Weight loss condition provides clue to why some immunotherapy treatments fail

In collaboration with the Press Association

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Image via NIH-NIAID via Flickr, used under CC-BY 2.0

A weight loss condition frequently seen in cancer patients could provide answers as to why certain immunotherapy treatments fail in some patients. 

"This study sheds light on why many cancer patients experience both loss of weight and appetite, and how their immune systems are affected by this process" - Nell Barrie, Cancer Research UK

Immunotherapy drugs work by turning the body’s immune system on cancer. 

And while the treatments have shown great promise for some patients with certain cancers, they don’t work for everyone. 

Now, researchers at the Cancer Research UK Cambridge Institute at the University of Cambridge have found that a weight loss condition that affects cancer patients could be making immunotherapies ineffective. 

The condition – called cancer cachexia – causes loss of appetite, weight loss and wasting in many patients with cancer towards the end of their lives.

The condition can affect patients with certain cancers, such as pancreatic cancer, much earlier in the course of their disease.

The new research – published in the journal Cell Metabolism – looked at mice with early stage cancer, before cachexia was apparent.

Cancer cells in these mice released a molecule that changed how organs, particularly the liver, processed nutrient stores. 

The molecule – called Interleukin-6 – stops the liver generating the energy the rest of the body needs when food intake is low. 

The inability to generate energy caused a hormonal response that stops the immune system reacting to cancer, and caused the failure of immunotherapies in mice.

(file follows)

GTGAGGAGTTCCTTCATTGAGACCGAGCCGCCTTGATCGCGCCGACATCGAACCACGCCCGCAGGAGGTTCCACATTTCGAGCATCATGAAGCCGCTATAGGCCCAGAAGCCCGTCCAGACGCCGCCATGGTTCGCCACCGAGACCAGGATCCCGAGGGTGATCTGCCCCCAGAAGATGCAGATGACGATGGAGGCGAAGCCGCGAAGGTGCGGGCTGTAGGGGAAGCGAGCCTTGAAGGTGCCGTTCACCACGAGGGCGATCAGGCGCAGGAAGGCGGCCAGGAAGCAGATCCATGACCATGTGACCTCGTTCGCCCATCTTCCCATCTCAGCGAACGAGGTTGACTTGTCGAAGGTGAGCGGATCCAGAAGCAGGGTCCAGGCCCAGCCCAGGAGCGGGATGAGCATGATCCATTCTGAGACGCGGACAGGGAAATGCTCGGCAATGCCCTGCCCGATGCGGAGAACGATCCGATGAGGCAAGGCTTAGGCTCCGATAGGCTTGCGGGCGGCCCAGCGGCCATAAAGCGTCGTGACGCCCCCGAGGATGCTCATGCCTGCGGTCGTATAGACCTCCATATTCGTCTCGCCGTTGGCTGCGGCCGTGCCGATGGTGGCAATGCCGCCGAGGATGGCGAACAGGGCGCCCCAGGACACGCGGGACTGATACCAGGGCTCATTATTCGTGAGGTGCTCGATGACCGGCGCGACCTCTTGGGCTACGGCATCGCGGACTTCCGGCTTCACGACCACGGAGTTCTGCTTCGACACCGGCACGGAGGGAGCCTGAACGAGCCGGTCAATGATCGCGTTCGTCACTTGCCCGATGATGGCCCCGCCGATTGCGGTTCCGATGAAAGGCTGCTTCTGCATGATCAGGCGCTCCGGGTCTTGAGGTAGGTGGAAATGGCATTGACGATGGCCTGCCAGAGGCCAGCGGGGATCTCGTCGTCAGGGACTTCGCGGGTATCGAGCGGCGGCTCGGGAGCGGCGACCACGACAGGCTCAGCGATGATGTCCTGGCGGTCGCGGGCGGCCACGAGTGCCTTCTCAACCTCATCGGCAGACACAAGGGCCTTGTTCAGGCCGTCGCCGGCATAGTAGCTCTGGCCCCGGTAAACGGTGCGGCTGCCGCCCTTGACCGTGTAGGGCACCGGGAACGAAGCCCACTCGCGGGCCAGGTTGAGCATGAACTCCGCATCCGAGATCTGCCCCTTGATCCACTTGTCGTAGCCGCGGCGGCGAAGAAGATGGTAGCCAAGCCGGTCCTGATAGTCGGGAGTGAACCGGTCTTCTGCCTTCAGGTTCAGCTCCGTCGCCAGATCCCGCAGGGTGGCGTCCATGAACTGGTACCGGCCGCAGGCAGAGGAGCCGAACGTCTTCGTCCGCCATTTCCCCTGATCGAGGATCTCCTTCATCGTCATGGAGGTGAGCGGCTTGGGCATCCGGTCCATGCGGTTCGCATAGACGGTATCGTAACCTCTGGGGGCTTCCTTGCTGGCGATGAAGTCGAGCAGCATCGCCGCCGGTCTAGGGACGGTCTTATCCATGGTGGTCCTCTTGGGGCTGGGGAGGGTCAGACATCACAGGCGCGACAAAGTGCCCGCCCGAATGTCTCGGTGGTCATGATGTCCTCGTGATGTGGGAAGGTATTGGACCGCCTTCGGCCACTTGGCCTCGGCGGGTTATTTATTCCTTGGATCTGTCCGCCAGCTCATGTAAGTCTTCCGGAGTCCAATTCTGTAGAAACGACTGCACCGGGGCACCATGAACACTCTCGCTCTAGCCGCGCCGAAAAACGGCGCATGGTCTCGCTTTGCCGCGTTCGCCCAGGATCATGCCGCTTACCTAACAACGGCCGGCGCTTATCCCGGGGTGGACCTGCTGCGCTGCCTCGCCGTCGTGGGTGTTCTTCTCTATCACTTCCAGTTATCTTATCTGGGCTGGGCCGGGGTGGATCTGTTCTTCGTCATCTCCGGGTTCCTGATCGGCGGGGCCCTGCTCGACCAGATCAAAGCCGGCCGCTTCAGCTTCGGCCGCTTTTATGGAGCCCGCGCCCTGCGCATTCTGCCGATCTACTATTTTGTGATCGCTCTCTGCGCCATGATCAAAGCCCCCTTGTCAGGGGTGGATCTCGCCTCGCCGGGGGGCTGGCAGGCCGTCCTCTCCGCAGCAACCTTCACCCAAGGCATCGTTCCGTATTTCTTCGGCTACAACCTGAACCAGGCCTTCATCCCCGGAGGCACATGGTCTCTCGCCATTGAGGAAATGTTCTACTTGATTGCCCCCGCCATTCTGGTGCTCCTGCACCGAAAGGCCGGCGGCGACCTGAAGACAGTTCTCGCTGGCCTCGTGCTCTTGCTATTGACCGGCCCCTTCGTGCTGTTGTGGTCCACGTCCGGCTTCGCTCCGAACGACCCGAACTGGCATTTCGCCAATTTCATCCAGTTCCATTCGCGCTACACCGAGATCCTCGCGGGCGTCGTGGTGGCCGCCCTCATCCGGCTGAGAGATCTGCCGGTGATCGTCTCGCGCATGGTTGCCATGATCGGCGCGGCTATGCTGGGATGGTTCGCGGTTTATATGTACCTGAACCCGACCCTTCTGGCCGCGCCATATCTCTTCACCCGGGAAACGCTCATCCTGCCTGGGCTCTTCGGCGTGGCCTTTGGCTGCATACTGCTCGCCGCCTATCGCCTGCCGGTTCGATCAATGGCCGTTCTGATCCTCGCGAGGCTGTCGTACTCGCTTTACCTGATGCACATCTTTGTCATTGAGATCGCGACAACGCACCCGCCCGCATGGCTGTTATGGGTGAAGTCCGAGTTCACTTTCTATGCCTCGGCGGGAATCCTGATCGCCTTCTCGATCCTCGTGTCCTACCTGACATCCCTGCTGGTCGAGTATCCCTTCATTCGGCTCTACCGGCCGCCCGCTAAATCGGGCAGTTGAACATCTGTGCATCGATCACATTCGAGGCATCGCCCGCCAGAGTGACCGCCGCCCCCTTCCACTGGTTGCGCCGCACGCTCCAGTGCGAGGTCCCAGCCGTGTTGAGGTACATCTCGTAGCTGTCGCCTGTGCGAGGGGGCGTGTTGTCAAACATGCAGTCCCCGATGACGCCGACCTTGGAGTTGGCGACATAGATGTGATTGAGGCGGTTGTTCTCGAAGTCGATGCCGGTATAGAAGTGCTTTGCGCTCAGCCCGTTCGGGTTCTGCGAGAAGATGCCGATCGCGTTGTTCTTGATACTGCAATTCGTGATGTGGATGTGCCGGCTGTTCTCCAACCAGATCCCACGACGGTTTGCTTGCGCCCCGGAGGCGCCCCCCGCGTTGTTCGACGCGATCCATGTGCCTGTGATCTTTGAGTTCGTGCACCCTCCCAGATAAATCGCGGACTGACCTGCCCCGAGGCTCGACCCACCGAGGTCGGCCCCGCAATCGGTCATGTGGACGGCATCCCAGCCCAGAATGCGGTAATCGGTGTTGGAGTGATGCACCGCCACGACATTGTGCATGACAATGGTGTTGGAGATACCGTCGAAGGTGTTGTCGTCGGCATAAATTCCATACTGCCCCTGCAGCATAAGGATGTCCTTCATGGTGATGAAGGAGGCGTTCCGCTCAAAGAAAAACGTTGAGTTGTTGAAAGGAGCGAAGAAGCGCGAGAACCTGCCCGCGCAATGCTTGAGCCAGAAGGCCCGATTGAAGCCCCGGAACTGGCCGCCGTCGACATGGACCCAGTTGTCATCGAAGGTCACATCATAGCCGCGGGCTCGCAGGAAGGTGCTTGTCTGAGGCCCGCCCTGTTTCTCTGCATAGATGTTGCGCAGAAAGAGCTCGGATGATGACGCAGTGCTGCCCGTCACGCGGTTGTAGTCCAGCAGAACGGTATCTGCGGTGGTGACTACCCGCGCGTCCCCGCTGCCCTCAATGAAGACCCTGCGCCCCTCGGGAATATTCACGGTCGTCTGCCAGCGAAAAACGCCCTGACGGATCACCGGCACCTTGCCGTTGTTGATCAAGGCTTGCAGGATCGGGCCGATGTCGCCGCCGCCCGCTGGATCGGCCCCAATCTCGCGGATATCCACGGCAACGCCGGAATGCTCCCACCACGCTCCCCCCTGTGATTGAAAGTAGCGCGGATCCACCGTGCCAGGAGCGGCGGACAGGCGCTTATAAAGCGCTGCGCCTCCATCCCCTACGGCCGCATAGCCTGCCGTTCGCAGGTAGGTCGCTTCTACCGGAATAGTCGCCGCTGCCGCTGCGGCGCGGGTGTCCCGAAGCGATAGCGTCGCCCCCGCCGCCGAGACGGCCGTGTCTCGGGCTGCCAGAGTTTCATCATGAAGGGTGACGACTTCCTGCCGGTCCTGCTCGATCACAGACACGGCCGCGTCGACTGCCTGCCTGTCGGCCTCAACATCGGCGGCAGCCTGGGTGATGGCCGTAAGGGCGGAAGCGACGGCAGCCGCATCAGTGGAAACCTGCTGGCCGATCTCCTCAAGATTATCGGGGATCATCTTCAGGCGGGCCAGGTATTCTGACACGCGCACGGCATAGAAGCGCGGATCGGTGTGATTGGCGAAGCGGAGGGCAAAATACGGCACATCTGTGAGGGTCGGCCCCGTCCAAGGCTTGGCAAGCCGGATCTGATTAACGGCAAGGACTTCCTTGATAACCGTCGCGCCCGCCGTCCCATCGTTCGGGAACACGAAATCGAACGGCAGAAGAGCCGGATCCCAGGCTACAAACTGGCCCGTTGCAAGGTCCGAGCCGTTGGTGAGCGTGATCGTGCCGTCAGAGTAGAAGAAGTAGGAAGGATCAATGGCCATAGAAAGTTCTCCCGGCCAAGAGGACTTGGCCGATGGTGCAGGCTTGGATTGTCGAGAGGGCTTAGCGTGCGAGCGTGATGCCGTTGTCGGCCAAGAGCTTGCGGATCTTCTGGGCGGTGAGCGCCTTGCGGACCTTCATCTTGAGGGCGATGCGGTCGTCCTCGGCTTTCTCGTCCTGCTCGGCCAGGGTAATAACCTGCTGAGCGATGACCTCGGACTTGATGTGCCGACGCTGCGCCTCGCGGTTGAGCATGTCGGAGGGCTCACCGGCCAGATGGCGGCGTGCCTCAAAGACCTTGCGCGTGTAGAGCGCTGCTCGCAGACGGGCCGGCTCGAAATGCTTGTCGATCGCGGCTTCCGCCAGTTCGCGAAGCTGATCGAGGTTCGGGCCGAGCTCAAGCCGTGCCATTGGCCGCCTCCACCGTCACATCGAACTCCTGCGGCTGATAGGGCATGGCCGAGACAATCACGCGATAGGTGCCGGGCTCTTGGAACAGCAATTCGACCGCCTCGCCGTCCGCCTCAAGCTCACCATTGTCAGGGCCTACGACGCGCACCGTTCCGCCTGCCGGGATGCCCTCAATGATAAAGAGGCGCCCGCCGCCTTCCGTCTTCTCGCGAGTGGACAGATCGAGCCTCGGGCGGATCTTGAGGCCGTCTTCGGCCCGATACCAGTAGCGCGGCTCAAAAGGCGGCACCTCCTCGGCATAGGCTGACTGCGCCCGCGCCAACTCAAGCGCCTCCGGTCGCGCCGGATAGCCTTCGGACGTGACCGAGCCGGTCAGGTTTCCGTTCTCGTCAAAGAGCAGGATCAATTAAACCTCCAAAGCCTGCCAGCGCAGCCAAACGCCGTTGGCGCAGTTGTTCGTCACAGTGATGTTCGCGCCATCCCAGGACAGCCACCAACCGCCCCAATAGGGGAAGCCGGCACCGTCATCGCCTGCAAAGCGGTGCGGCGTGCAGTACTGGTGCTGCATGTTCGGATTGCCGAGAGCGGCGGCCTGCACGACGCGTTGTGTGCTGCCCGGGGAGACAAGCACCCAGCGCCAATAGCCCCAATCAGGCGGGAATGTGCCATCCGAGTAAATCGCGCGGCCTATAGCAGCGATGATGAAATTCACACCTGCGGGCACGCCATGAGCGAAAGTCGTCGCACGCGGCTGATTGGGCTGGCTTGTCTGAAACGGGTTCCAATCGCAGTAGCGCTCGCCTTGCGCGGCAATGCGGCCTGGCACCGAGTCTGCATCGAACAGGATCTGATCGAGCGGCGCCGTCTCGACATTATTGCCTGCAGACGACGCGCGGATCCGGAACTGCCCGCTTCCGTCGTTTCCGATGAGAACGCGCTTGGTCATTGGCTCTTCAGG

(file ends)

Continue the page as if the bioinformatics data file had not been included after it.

Dr Tobias Janowitz, from the Department of Oncology at the University of Cambridge and who co-led the study, said finding a way to correct the metabolic changes could make immunotherapy work in more patients. 

But the team first need to test if the same process occurs in people. 

“If the phenomenon that we’ve described helps us to divide patients into likely responders and non-responders to immunotherapy, then we can use those findings in early stage clinical trials to get better information on the use of new immunotherapies,” said Professor Duncan Jodrell, director of the Early Phase Trials Team at the Cambridge Cancer Centre and co-author of the study.

Nell Barrie, senior science information manager at Cancer Research UK, said the study shed light on why many cancer patients experience both loss of weight and appetite, and how their immune systems are affected by this process. 

“Although this research is in its early stages, it has the potential to help make a difference on both fronts – helping treat weight loss and also improving treatments that boost the power of the immune system to destroy cancer cells,” she added.

References

Flint, T., et al. (2016). Tumor-Induced IL-6 Reprograms Host Metabolism to Suppress Anti-tumor Immunity. Cell Metabolism. 24 (5), 672-684. DOI: 10.1016/j.cmet.2016.10.010